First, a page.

Iran has presented a plan to the UN in a bid to end the conflict in Yemen. The proposal calls for international action to put an end to the Saudi-led airstrikes against Houthi rebels believed to be backed by Tehran.
The four-point Yemen peace plan Iran brought before the United Nations on Friday came as heavy bombing carried out by a regional coalition continued to hit the country.
Iran's proposal called for the cessation of hostilities and an immediate end to all foreign military attacks, direct delivery of medical and humanitarian aid, the resumption of political talks and the creation of a broad Yemeni unity government.
"It is imperative for the international community to get more effectively involved in ending the senseless aerial attacks and establishing a ceasefire," Iranian Foreign Minister Mohammad Javad Zarif wrote in a letter to UN chief Ban Ki-moon.
"The only way to restore peace and stability is to allow all Yemeni parties to establish, without any foreign interference, their own inclusive national unity government," the letter said.
Iranian President Hassan Rouhani harshly criticized Saudi Arabia on Saturday, saying the Saudi-led bombing of Yemen was spreading chaos in the country and wider region.
"What is the meaning of ... bombing of the innocent and oppressed Yemen?" Rouhani asked, according to Iran's Fars news agency. "Does the killing of children bring you power or might you have sown the seeds of hatred in the hearts of the regional people, and there will be a response soon."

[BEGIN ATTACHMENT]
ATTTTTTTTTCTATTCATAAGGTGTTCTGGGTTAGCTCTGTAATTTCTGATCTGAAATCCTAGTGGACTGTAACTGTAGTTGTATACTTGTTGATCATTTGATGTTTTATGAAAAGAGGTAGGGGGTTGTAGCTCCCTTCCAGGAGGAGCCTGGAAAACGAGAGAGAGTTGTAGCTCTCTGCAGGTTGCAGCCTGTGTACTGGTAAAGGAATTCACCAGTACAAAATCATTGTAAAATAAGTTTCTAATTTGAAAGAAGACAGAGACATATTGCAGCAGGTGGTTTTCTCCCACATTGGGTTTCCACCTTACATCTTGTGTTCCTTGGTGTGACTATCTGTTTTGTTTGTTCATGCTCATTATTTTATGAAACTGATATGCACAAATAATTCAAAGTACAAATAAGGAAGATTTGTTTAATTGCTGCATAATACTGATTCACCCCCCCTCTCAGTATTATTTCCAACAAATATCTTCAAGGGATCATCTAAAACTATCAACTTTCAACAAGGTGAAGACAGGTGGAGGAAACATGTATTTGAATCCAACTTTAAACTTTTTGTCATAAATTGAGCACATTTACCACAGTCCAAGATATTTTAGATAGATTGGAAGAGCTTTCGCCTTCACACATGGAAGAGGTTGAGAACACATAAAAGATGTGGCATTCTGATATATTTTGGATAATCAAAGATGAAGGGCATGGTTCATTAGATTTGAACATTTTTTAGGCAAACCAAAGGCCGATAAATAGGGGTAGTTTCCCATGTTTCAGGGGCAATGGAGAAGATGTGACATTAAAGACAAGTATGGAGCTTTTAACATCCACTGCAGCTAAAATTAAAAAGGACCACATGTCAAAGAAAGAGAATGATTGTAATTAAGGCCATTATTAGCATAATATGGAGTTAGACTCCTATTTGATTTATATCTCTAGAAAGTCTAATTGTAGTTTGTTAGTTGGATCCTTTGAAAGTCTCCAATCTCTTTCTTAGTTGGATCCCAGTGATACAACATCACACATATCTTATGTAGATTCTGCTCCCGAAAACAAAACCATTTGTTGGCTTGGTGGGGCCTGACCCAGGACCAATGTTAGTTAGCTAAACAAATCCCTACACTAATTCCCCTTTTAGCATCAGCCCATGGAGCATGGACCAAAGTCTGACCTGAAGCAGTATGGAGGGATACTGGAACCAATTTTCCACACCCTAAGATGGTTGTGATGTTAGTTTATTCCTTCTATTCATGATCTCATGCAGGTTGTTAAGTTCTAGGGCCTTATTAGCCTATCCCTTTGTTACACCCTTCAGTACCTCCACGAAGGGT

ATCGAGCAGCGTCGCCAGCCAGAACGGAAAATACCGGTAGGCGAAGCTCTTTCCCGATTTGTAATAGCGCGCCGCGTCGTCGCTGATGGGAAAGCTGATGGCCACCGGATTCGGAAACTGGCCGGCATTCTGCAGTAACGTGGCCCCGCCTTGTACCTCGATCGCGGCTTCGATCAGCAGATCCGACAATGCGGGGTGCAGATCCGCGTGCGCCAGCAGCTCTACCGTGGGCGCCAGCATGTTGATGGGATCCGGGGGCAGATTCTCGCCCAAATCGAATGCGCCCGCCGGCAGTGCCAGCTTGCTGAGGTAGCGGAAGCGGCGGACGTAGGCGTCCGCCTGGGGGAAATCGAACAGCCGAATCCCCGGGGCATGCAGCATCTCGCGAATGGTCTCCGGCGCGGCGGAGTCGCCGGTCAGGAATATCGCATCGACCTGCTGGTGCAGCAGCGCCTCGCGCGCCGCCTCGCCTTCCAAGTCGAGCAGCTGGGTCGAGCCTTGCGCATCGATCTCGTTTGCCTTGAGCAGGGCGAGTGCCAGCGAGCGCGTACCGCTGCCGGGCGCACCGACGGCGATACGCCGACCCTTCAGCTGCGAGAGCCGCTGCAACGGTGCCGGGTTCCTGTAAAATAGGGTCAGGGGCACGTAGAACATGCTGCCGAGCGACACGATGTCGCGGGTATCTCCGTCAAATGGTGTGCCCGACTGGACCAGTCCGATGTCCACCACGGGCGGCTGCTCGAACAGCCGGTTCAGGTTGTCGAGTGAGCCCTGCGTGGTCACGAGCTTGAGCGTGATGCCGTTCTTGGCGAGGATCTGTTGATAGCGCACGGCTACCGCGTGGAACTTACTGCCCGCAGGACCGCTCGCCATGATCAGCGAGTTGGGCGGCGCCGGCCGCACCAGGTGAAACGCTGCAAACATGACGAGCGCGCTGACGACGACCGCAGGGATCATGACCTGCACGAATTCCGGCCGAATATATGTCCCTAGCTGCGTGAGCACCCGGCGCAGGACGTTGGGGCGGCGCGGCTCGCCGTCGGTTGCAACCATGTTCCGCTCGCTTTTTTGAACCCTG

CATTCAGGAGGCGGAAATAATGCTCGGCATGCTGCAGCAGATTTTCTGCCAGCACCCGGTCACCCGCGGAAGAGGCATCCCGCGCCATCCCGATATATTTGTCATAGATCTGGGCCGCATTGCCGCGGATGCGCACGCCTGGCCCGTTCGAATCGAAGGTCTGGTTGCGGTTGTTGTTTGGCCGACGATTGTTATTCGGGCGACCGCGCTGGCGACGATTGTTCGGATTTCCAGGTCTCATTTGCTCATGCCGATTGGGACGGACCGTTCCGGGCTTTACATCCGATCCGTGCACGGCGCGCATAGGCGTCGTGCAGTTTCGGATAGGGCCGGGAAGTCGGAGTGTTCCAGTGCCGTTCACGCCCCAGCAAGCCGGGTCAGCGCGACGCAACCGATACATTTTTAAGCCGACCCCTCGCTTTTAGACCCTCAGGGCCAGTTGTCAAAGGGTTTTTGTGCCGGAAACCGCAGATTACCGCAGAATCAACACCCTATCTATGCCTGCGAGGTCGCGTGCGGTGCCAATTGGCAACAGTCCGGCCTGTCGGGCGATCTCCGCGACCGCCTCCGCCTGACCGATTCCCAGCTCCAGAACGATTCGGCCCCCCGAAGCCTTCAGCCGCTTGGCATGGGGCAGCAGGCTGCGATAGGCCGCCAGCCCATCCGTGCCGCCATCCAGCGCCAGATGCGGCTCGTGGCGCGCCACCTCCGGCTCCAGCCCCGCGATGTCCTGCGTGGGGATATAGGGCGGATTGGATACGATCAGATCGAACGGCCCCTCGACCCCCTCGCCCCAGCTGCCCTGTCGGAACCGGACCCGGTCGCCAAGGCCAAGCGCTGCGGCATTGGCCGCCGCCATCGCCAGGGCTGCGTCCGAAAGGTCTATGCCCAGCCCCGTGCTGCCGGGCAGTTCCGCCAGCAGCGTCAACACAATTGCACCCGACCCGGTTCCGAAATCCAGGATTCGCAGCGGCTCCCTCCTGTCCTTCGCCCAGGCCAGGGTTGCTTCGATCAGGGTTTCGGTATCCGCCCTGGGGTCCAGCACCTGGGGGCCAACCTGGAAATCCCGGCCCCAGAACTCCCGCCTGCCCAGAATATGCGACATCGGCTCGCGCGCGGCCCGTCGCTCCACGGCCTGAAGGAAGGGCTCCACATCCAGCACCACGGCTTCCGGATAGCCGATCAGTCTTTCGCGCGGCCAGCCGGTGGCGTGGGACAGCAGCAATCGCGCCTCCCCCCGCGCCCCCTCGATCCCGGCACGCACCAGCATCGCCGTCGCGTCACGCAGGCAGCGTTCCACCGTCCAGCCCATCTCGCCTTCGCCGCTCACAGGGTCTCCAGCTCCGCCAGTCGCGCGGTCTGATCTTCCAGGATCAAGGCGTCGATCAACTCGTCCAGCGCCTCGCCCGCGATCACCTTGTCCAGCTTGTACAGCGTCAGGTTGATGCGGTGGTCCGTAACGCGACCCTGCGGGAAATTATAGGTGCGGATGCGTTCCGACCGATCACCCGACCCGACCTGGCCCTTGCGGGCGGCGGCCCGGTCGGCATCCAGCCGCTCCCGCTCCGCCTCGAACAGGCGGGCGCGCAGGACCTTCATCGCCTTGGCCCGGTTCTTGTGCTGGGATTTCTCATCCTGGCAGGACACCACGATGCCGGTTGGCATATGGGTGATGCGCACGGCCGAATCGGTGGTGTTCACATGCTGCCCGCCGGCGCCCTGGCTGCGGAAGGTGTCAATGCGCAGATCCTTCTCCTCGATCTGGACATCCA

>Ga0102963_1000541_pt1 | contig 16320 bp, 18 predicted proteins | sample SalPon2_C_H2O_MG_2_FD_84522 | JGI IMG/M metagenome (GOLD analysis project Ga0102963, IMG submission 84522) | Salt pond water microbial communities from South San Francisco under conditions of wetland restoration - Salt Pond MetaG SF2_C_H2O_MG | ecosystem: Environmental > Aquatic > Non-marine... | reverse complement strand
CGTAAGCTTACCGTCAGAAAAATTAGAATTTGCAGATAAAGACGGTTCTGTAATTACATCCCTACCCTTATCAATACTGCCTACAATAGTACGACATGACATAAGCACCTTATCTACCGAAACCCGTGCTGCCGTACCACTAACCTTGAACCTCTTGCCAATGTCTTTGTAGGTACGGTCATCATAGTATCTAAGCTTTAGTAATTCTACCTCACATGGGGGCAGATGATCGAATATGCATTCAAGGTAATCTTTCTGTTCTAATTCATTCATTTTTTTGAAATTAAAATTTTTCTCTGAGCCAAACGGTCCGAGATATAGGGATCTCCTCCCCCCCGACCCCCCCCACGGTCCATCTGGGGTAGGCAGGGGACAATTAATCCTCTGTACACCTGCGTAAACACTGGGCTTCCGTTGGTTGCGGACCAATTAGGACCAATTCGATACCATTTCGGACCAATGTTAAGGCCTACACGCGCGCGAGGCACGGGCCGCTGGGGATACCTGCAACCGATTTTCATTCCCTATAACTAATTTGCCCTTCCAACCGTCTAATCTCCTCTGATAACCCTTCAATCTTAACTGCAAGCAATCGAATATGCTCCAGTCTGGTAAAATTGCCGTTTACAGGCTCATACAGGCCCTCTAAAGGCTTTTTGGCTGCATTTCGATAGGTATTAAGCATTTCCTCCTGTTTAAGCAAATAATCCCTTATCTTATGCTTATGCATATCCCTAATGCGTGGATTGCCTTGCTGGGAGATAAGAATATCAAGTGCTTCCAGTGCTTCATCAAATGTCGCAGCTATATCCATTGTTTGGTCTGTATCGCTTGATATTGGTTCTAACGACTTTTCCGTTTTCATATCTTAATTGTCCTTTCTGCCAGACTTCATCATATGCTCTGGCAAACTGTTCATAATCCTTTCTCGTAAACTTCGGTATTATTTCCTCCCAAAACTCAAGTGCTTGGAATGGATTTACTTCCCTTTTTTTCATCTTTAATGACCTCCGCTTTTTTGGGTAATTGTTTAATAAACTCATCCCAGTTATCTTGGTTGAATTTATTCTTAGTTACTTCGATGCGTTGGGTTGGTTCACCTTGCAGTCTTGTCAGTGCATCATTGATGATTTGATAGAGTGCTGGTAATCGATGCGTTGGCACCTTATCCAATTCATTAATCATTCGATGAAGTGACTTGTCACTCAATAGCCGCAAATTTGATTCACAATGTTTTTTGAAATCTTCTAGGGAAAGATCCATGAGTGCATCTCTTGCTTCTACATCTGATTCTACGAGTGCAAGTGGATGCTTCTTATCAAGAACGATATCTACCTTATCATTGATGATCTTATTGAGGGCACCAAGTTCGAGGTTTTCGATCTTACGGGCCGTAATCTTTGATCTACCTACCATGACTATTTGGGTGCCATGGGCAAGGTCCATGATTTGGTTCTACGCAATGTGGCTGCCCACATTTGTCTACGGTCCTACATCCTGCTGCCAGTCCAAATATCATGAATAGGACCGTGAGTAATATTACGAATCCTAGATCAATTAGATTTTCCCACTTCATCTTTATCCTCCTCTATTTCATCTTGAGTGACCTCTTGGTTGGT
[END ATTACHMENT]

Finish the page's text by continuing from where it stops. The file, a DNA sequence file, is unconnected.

Humanitarian aid promised
Meanwhile, Saudi Arabia announced Saturday that it had offered Yemen $274 million (253 million euros) in humanitarian aid. The offer, however, did not put an end to the airstrikes a Saudi-led coalition of Sunni nations started three weeks ago.
The aid, which local news agency SPA said was ordered by King Salman, followed an appeal from the United Nations to support the people of Yemen.
The kingdom "stands with its Yemeni brothers" and hopes for "the restoration of security and stability," the agency said, quoting an official statement.
Since March 26, the Saudi-led coalition has been attacking Yemen's Houthi rebels and fighters loyal to the country's ousted former President Ali Abdullah Saleh. Tehran has said it supports the rebels, but denies supplying them with arms.
According to UN estimates, some 7.5 million people in Yemen require humanitarian assistance as fighting among Houthis, al Qaeda militants and loyalists to elected President Abed Rabbo Mansour Hadi, who has fled to Saudi Arabia, grows more intense. Airstrikes by the Saudi-led coalition have affected 18 of Yemen's 22 governorates, UN officials have said.
"Thousands of families have now fled their homes as a result of the fighting and airstrikes. Ordinary families are struggling to access health care, water, food and fuel - basic requirements for their survival," UN Humanitarian Coordinator Johannes Van Der Klaauw said in a statement.
Some 150,000 people have been displaced in the conflict, the UN's Office for the Coordination of Humanitarian Affairs said, citing local sources.
Clashes have also destroyed, damaged or disrupted at least five hospitals, 15 schools, Yemen's three main airports, two bridges, two factories and four mosques, as well as markets, power stations and water and sanitation facilities.
"Public water services covering 1 million people are at serious risk of collapse," the UN said.
Humanitarian aid agencies have warned the crisis could become a humanitarian disaster.
jlw/sms (AFP, AP)